Animal of the Day: Derby the Dog Has 3D-Printed Paws

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Using 3D printed prosthetics, Derby the dog can now walk and run for the first time in his life.

He was born with small forearms and no front paws like a furry little T-Rex, and he could only move around on soft surfaces as a result of the deformity.

So 3D Systems created some new legs for him using a 3D scanner and a multi-material 3D printer that could build both the sturdy base and comfortable rubber cups.

“He runs with Sherri and I every day, at least two to three miles,” said his owner Dom Portanova. “When I saw him sprinting like that on his new legs it was just amazing.”

Watch him in action in the video above.



Art of the Day: Obama is First President to Have 3D-Printed Portrait

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Earlier this year, a team of Smithsonian-led 3D digital imaging specialists scanned President Obama and then sculpted his bust using a 3D printer.

It is the first 3D portrait of a United States President.

From Smithsonian:

For the 1:1 bust, in a process called Selective Laser Sintering (SLS), a laser melted nylon powder into a highly accurate and durable print. Given the size of print (the bust stands 19 inches tall, and weighs almost 13 pounds), the printing process took 42 hours, after which the print cooled down for 24 hours.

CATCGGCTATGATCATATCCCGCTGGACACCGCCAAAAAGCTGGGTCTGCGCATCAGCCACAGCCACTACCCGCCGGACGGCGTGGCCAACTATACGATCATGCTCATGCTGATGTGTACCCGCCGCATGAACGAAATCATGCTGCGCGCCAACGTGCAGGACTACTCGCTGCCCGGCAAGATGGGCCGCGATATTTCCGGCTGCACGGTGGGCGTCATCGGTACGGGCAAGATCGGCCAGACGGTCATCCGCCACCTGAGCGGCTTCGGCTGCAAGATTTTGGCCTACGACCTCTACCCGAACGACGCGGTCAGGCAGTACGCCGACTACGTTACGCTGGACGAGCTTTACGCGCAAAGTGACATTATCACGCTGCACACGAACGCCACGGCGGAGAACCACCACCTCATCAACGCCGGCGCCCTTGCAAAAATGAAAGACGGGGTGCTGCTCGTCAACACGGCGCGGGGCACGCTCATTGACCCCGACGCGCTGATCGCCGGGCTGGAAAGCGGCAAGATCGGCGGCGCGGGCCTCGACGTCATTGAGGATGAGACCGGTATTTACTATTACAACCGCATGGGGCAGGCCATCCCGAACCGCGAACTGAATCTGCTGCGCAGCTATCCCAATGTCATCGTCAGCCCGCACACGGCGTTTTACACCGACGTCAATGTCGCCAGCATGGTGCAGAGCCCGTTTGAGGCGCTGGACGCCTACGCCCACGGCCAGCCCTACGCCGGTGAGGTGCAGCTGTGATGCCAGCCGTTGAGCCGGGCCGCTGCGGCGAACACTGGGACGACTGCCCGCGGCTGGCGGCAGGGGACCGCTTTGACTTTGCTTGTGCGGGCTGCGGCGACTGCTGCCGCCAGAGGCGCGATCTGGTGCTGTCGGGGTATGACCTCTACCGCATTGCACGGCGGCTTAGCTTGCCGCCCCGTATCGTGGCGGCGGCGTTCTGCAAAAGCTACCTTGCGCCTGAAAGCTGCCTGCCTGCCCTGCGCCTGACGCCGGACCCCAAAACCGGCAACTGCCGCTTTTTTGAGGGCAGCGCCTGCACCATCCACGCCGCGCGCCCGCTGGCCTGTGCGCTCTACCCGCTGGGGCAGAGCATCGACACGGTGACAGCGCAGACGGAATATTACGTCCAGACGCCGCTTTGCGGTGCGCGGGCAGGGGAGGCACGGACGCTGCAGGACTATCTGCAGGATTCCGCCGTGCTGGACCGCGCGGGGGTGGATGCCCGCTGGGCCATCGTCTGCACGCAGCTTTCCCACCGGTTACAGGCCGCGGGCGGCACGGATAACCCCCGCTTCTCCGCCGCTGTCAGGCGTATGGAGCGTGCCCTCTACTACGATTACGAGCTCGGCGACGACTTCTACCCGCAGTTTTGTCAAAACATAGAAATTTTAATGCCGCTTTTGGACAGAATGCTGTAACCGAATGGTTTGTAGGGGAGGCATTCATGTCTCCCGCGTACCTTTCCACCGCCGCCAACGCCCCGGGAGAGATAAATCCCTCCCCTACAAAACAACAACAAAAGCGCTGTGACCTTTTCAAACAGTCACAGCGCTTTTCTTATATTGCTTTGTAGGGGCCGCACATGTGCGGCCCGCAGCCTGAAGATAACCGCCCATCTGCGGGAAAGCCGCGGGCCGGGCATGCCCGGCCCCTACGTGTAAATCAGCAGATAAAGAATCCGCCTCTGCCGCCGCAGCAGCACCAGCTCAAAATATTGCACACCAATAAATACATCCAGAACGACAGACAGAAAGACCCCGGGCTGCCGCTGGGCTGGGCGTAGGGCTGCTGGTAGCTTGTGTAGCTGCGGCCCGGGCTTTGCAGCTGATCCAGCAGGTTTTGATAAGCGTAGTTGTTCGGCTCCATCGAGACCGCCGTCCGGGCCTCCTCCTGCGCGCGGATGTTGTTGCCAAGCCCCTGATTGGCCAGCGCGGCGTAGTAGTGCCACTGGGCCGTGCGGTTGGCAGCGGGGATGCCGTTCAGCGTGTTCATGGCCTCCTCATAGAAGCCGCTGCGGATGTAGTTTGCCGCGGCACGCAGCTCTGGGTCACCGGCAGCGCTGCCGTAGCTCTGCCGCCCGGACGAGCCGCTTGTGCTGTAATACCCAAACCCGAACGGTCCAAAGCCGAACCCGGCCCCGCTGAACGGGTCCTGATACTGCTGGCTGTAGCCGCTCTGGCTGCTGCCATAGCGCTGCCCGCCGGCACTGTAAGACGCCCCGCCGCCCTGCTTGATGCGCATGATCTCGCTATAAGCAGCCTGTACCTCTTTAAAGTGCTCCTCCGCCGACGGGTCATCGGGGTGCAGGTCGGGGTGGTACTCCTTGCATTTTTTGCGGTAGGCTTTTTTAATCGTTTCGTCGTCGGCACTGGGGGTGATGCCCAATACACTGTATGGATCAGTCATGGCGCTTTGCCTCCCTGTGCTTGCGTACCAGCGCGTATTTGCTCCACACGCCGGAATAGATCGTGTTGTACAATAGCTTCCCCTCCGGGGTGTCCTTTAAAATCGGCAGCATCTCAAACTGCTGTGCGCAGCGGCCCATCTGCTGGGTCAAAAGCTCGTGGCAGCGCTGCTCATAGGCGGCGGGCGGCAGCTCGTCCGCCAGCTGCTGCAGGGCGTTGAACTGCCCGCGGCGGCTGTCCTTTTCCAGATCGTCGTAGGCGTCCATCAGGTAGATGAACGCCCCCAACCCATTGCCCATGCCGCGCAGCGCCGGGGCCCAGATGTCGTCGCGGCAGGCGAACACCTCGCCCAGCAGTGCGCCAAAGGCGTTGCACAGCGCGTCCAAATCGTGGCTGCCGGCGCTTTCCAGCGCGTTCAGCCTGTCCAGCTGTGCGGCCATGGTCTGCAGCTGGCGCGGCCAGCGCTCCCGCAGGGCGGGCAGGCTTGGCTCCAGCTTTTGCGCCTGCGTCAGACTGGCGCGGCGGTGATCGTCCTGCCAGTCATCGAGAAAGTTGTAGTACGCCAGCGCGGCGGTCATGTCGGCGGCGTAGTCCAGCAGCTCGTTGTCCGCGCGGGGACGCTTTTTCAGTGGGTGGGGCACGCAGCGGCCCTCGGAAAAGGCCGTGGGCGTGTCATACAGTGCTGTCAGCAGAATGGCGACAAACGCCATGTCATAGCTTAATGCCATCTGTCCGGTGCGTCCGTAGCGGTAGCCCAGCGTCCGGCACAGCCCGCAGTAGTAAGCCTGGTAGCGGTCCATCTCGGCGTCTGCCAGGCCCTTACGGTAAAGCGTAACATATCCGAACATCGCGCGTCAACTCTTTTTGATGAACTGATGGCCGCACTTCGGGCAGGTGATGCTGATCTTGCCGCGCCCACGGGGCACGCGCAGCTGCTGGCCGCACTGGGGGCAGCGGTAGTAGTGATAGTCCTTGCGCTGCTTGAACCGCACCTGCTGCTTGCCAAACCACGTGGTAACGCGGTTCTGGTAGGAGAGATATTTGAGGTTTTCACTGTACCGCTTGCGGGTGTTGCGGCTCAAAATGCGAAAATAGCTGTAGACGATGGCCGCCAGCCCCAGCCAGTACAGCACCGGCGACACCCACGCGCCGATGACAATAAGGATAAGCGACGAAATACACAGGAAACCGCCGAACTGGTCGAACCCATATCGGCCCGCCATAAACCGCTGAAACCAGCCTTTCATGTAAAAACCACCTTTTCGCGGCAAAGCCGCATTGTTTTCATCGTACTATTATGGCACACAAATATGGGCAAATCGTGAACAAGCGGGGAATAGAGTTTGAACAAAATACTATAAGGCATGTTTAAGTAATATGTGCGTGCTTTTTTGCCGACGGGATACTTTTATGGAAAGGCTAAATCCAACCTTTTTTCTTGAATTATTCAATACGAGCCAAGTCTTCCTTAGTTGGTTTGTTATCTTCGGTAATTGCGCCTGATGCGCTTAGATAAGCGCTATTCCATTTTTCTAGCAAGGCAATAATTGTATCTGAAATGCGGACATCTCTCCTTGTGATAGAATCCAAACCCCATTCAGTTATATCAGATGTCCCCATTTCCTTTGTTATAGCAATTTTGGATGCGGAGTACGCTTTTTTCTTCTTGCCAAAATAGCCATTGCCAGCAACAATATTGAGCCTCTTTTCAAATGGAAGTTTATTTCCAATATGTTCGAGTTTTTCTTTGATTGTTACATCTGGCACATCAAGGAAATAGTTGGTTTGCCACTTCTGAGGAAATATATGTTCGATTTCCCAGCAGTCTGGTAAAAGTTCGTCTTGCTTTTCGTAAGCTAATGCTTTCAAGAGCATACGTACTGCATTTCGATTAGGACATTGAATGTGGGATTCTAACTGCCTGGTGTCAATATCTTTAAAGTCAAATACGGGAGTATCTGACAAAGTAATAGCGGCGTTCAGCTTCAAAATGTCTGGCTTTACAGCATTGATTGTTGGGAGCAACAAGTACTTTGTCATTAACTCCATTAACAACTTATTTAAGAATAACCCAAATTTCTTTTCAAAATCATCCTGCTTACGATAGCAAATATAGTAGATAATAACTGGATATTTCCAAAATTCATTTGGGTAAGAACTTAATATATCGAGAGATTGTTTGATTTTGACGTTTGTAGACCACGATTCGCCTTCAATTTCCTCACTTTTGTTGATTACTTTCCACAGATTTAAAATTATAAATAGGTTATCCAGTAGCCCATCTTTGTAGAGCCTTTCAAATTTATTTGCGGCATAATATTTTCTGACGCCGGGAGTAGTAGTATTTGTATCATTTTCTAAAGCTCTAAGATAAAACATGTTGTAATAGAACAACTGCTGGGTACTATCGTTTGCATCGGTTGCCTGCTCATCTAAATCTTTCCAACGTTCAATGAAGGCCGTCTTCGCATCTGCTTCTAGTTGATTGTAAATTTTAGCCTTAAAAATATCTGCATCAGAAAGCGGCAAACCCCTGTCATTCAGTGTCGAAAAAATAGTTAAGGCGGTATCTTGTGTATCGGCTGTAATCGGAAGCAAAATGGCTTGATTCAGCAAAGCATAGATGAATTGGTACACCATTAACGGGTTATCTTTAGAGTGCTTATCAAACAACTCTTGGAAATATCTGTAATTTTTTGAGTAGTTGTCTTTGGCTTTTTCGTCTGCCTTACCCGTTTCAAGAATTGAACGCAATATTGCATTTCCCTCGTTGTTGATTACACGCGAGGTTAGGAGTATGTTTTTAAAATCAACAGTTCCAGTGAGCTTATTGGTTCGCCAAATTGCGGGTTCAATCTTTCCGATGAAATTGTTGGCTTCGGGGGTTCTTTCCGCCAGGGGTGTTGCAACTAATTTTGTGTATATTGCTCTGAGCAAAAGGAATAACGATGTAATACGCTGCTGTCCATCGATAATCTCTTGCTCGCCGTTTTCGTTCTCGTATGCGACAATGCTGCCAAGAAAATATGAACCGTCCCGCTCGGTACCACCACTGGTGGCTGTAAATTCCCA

The White House has now released a behind-the-scenes video of the process, and you can check out the bust in person in the Smithsonian Castle where it is on display for the public Dec. 2-31.

Science of the Day: 3D Display Projects Images in Mid-Air

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Japanese researchers at Aerial Burton have developed new technology that can project text and images in the sky without using a screen.

According to DigInfo:

"The images are constructed by firing a 1kHz infrared pulse laser into a 3D scanner, which reflects and focuses the pulses of the laser to specific points in the air. The molecules at that point are ionized, and the energy is released as photons."

The company thinks that the device could be used in emergency situations to relay information. Or maybe we can just use it to summon Batman?

See more at WIN!

What's the Difference Between a $50 3D-Printed Prosthesis and a $42,000 Myoelectric Prosthesis? Watch This Video and Find Out.

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3D printing is amazing.

What a Sight to See: 3D Printing of Metal

By Unknown
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Screw your plastic when you could have metal!

Meanwhile in Japan of the Day

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Omote 3D Shashin Kan is the world's first 3D portrait studio that uses a handheld scanner to produce a three-dimensional scale model of your entire body, which is then sculpted into a intricate plastic figurine. Created by Japanese advertising and branding company PARTY and located in Tokyo's youthful Harajuku neighborhood, the studio offers three different sizes for your luxurious mini-me sculpture: 3.9 inches (¥21,000 / $258), 5.9-inches (¥32,000 / $394) and 7.8-inches (¥42,000 / $517). It's hard to call it a downside, but 3D printing isn't exactly a instantly gratifying process and the models take about a month to complete.

Meanwhile in (X) of the Day is a feature series bringing you the latest buzz from all over the continents with a special focus on non-English speaking parts of the world.